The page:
The following is an opinion piece from Howard Talenfeld, President of Florida’s Children First and the founder of Talenfeld Law.
When Senators Orrin Hatch and Ron Wyden, the Chairman and Ranking Member respectively of the U.S. Senate Committee on Finance, released findings from a two-year investigation into foster care privatization, it did more than reveal “abuse, neglect and system failures at every level.”
It confirmed what Floridians have known for years, though Florida did not respond to senators’ request for information. As implemented in Florida in many jurisdictions around the country, privatized foster care is an experiment that has failed.
Launched in 2015, of the 33 states that did respond, Senate investigators found failures and flaws in state and federal oversight structures and data collection have made it difficult to impossible to “monitor the operations of the child welfare system, especially its private providers,” according a joint statement from the senators.
This has led to foster children being physically, sexually, and emotionally abused. Countless children have died at the hands of their foster parents or caregivers, who often have little oversight by private contractors concerned more about profits than child care. The situation has only been made worse by the nation opioid epidemic, investigators found.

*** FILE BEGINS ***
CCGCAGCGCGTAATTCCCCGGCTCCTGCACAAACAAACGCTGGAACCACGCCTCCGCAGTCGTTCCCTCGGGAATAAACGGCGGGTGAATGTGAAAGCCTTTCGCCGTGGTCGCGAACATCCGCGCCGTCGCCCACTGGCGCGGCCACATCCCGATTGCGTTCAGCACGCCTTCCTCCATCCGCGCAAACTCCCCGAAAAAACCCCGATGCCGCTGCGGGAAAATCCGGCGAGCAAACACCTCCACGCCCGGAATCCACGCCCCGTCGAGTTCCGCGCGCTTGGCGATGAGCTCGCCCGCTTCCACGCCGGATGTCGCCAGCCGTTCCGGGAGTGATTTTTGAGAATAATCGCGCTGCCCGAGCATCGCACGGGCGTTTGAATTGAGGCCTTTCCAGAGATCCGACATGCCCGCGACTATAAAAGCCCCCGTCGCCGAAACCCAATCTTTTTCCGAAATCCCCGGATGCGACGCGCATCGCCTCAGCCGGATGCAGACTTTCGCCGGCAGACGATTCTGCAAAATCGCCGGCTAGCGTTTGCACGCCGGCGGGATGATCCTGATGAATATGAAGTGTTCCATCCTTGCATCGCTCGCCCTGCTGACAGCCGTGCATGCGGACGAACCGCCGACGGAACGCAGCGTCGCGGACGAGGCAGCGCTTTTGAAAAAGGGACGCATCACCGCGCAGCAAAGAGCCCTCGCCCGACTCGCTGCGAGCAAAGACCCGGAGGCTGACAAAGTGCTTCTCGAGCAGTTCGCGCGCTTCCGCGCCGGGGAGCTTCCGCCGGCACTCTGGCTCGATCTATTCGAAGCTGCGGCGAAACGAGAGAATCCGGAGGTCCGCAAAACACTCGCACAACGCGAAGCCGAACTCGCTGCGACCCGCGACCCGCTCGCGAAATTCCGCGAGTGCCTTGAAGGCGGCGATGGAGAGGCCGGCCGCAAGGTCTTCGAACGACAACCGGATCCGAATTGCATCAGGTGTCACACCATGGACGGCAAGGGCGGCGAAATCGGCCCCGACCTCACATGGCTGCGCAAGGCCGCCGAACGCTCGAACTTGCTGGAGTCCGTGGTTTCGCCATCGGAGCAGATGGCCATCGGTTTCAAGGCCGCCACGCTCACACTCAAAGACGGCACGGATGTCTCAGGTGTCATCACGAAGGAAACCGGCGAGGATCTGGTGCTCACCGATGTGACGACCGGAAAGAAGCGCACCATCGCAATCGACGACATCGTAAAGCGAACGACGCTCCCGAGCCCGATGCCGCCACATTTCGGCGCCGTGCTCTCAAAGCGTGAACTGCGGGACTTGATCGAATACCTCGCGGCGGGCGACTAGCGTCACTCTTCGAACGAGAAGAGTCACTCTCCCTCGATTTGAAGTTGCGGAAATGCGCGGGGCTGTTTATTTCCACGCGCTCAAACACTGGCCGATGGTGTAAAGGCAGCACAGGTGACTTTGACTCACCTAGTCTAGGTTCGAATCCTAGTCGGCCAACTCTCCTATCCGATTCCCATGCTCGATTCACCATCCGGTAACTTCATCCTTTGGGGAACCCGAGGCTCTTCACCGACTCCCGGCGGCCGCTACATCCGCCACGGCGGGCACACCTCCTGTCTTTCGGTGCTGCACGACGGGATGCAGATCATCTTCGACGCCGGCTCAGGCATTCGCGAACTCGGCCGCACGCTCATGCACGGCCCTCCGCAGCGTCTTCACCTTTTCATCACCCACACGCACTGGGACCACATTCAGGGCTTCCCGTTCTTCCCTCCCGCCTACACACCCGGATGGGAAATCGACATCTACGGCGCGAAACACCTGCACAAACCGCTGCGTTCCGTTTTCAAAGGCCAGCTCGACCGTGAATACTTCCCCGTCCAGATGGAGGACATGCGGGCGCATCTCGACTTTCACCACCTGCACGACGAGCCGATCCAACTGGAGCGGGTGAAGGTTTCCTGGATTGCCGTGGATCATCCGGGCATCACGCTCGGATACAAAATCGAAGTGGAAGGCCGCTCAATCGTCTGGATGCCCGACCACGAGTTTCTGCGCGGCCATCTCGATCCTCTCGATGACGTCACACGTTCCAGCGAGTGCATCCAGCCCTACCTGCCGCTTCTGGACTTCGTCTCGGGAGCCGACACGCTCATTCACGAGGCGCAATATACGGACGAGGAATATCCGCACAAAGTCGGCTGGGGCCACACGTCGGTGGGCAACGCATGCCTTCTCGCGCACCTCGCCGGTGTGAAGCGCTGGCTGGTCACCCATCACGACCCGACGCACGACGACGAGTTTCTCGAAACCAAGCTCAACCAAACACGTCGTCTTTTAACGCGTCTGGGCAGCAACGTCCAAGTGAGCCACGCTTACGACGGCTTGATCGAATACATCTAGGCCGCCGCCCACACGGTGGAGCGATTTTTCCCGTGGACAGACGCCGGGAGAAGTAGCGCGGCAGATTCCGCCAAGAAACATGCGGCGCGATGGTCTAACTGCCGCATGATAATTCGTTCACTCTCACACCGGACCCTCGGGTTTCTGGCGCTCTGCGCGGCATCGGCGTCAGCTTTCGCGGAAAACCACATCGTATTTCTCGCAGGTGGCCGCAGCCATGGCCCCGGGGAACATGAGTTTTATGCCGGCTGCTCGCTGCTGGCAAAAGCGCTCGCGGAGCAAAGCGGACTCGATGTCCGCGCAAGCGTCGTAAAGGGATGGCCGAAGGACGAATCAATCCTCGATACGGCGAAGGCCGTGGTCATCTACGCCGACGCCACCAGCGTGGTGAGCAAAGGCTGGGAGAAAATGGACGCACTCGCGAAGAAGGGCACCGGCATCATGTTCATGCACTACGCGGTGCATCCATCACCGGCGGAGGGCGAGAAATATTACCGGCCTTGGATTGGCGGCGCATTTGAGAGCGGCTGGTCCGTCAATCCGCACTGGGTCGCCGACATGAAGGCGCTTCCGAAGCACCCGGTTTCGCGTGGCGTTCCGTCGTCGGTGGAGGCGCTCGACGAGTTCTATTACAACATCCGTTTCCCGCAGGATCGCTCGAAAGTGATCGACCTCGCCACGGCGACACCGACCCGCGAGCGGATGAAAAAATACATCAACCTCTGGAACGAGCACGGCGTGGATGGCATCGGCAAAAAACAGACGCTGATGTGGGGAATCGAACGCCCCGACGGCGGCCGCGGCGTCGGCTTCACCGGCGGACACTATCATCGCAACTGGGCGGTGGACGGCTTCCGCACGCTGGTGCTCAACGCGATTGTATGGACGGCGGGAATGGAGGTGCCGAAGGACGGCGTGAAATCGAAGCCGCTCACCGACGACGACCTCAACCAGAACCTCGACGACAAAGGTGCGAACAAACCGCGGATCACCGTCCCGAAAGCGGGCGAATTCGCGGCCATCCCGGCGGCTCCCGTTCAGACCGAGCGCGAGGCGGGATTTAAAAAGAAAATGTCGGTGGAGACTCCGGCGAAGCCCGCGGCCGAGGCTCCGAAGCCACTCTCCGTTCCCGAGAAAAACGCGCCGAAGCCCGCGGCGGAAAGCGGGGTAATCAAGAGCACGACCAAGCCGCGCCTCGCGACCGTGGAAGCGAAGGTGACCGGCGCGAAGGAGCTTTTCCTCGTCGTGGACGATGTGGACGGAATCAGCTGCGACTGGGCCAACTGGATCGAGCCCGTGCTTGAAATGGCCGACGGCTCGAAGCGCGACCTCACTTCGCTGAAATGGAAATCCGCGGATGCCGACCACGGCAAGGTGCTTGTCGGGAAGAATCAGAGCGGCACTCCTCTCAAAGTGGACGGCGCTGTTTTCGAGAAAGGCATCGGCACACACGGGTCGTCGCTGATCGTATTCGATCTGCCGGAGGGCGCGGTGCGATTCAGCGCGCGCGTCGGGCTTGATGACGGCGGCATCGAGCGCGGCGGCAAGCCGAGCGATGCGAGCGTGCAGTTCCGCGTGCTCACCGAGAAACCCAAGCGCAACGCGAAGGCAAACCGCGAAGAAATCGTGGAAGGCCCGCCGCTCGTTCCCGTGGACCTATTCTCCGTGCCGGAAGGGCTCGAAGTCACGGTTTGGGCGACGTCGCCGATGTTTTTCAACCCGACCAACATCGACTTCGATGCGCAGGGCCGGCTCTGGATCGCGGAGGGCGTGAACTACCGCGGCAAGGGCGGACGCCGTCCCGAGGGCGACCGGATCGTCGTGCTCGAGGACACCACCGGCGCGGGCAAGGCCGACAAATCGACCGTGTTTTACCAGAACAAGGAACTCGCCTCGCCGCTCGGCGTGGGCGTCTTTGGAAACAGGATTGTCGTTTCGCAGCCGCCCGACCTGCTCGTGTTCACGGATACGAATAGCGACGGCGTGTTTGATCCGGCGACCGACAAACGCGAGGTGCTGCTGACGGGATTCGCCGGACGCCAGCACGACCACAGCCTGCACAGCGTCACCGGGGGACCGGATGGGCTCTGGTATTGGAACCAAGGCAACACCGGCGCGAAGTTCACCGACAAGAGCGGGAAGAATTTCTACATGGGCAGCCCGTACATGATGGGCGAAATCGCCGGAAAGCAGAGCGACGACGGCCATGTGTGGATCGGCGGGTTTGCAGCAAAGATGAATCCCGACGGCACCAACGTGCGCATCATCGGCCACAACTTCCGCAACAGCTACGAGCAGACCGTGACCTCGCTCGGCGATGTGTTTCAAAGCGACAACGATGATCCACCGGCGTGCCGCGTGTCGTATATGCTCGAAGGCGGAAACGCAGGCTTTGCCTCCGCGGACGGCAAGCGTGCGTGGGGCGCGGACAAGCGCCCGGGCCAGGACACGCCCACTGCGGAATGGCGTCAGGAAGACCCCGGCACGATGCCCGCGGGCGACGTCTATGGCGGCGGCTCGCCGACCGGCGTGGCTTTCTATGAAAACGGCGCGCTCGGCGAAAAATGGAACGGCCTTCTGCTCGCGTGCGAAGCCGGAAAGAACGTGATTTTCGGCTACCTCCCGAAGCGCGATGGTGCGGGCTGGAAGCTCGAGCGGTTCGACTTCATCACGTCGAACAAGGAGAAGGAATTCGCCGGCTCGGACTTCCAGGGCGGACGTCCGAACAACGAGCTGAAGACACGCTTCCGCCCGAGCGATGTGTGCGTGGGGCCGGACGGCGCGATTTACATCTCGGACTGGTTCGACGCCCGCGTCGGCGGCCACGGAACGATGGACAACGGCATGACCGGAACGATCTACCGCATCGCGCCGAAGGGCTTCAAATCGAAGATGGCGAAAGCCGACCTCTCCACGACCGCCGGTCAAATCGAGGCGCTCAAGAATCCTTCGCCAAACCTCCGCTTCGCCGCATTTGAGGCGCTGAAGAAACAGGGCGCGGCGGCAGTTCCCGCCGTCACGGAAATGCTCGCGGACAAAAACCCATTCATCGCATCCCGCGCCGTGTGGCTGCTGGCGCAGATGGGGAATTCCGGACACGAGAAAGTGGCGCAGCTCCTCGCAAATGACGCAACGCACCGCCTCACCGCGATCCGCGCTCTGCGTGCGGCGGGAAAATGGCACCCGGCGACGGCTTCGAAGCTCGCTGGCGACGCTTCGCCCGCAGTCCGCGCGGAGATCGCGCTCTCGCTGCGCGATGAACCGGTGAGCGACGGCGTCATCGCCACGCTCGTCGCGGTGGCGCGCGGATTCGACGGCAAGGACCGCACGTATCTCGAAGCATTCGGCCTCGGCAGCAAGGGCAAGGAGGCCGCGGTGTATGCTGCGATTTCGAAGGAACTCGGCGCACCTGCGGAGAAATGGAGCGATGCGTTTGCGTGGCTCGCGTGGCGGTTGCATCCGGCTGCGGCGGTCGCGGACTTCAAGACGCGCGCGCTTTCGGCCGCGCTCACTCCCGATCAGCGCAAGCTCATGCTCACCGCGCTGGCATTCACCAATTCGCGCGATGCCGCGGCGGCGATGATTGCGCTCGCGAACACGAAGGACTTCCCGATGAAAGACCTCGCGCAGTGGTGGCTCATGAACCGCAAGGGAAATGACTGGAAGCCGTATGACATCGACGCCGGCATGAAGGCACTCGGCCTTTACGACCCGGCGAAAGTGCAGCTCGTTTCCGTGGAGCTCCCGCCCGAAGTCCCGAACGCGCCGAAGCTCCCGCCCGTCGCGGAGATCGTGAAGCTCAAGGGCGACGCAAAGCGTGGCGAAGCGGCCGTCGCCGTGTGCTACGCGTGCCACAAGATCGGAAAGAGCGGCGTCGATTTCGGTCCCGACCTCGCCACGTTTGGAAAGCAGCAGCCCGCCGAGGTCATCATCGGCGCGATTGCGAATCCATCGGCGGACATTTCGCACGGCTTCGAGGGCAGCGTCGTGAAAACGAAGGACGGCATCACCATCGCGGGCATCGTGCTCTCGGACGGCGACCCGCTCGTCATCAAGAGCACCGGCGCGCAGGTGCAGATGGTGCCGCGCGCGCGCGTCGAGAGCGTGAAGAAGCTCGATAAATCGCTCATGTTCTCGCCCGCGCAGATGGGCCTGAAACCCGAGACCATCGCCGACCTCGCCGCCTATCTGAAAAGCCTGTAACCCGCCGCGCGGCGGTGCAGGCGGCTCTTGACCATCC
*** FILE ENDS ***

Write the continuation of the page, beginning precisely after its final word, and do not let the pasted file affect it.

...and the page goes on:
“It is outrageous and heartbreaking that so many vulnerable children experience neglect and abuse within our foster care system,” Wyden said. “The ultimate indictment of this system is there is so little oversight that the government can’t even confirm the gaps that caring advocates tell us are getting worse.”
A series of bipartisan recommendations to the U.S. Department of Health and Human Services, Congress, and the states could help address child welfare systems’ shortcomings.
Further, legislation announced today – the Child Welfare Oversight and Accountability Act of 2017 – hopefully will further address systemic issues by strengthening oversight and accountability of child welfare systems and individual providers, improve training for caseworkers, and providing incentives for more children in foster care to be placed with family members.
Florida cannot hide from findings that reveal that nationally and at home, privatized foster care is a failure.